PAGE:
Headlines focus on a clear warning from the ECB that risks to Eurozone growth have “moved to the downside”.
The “downside”, again
However, the comment varies from an assessment Mario Draghi offered at the bank’s previous post policy-meeting press conference, in December, only marginally. Then, the balance of risk was “moving to the downside” (emphasis mine). Furthermore, the words, “downside” and “risk(s)” are peppered within ECB commentary throughout last year before becoming more emphatic in more recent months. This tells us that the surprise factor is, or more to the point, should not be, very high.
Yet whilst global markets had quite a cushion to absorb Thursday’s event risk following a corporate earnings-fuelled rebound, a retreat from the day’s best levels was palpable after Draghi. To be sure, markets were also trying to square simultaneous mixed messages from U.S. Commerce Secretary Wilbur Ross ahead of next week’s crucial Sino-U.S. trade talks. Still, swooping Eurozone yields and failure of the hypersensitive single currency to quickly shrug the words off suggests alternative interpretations.
Do we understand?
As ever, the key is often away from headlines and on subtle shifts in commentary elsewhere. Most notably, whilst Draghi reiterated infamous “through the summer” guidance as an approximate date when historically low rates would end, he also signalled that market expectations were on the right track:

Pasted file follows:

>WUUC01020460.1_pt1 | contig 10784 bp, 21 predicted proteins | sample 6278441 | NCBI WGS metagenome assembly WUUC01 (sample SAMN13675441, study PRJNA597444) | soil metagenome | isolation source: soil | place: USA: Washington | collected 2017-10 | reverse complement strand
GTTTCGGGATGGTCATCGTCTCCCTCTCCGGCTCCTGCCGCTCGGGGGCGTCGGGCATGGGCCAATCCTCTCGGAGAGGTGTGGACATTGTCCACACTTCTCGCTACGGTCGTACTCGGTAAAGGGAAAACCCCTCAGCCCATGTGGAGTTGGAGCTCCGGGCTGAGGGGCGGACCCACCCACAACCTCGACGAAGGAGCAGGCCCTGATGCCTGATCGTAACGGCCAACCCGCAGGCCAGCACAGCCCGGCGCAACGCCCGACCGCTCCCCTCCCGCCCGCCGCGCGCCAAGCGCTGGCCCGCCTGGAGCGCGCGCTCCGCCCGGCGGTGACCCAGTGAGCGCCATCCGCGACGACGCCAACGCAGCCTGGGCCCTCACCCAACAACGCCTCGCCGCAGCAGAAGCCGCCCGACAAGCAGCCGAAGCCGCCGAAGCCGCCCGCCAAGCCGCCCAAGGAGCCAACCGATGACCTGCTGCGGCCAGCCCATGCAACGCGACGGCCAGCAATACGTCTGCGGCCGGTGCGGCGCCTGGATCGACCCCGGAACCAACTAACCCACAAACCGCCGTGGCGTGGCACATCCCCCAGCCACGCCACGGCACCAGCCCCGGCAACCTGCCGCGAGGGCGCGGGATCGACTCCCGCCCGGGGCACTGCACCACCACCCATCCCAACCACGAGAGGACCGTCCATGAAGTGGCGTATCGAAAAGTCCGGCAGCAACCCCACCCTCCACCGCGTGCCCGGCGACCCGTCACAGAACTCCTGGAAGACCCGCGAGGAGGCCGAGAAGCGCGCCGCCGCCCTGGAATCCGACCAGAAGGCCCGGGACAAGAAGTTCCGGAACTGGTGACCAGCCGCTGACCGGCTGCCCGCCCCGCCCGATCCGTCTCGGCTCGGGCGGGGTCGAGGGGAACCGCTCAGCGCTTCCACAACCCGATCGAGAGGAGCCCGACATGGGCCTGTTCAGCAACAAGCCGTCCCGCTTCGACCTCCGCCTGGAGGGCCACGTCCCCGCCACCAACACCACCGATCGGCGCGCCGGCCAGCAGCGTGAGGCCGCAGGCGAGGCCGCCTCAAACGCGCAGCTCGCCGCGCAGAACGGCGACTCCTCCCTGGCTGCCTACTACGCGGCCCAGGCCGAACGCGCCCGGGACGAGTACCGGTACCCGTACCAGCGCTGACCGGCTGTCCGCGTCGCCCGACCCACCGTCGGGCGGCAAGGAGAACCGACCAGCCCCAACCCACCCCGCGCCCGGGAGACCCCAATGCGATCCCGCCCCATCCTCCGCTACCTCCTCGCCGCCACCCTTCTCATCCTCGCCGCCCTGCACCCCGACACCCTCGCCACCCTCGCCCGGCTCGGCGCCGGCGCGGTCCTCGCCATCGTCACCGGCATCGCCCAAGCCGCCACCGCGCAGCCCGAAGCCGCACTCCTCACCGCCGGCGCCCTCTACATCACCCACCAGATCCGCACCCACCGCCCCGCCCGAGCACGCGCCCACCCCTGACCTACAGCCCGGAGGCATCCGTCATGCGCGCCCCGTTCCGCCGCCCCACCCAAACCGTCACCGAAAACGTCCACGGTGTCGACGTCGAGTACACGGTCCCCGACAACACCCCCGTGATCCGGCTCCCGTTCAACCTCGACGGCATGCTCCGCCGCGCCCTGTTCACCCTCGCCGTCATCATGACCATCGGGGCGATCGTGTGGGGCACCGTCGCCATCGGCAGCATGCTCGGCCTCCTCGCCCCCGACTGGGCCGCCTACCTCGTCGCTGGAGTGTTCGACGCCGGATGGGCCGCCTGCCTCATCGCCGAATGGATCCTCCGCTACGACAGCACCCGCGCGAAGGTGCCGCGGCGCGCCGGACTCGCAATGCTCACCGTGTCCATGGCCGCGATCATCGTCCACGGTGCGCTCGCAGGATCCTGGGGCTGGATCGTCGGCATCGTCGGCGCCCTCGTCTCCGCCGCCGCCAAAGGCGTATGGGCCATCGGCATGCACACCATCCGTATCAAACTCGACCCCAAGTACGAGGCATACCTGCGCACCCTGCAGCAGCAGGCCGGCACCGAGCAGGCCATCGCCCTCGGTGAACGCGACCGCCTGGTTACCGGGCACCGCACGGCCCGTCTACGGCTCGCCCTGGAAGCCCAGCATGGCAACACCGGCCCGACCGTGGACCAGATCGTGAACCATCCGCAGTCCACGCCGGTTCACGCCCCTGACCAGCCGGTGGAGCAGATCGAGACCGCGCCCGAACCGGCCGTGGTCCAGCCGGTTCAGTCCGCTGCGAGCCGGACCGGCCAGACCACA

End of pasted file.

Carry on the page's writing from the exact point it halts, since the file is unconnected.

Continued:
"When markets place the first rate hike in 2020, they are using the state contingent part of our forward guidance...and it shows that they have understood our reaction function…"
This was an abstruse form of words at best, but it did have a tint of forward guidance about it. As such, markets, which had already reduced probabilities of a rate rise in 2019 to below 40%, took the comment as a step towards official confirmation. If that’s an accurate reading, it reduces ambiguity further in the short term in a way that’s bearish for the euro, whilst in the slightly longer term, the interpretation is more bullish. If, that is, a change in forward guidance is approaching
Euro holds above $1.13
So, whilst the euro tacked to a new five-week low in reaction to the ECB, basic support around $1.1310 is holding. The $1.12-$1.115 range that has constricted the rate almost completely since October remains intact. For sure, the euro’s technical chart is little short of sickly, as befits a currency facing a possible economic slowdown, Brexit and ambivalent-to-negative trade risks. $1.1310 confirmed support could well be breached again, with oscillators, like the relative strength index (RSI) and key moving averages (not shown below) tilting lower. But price action following the ECB’s statement could be promising for upside and sustained weakness from here may require a more definitive dollar revival.
Technical chart: EUR/USD – daily intervals
Source: City Index
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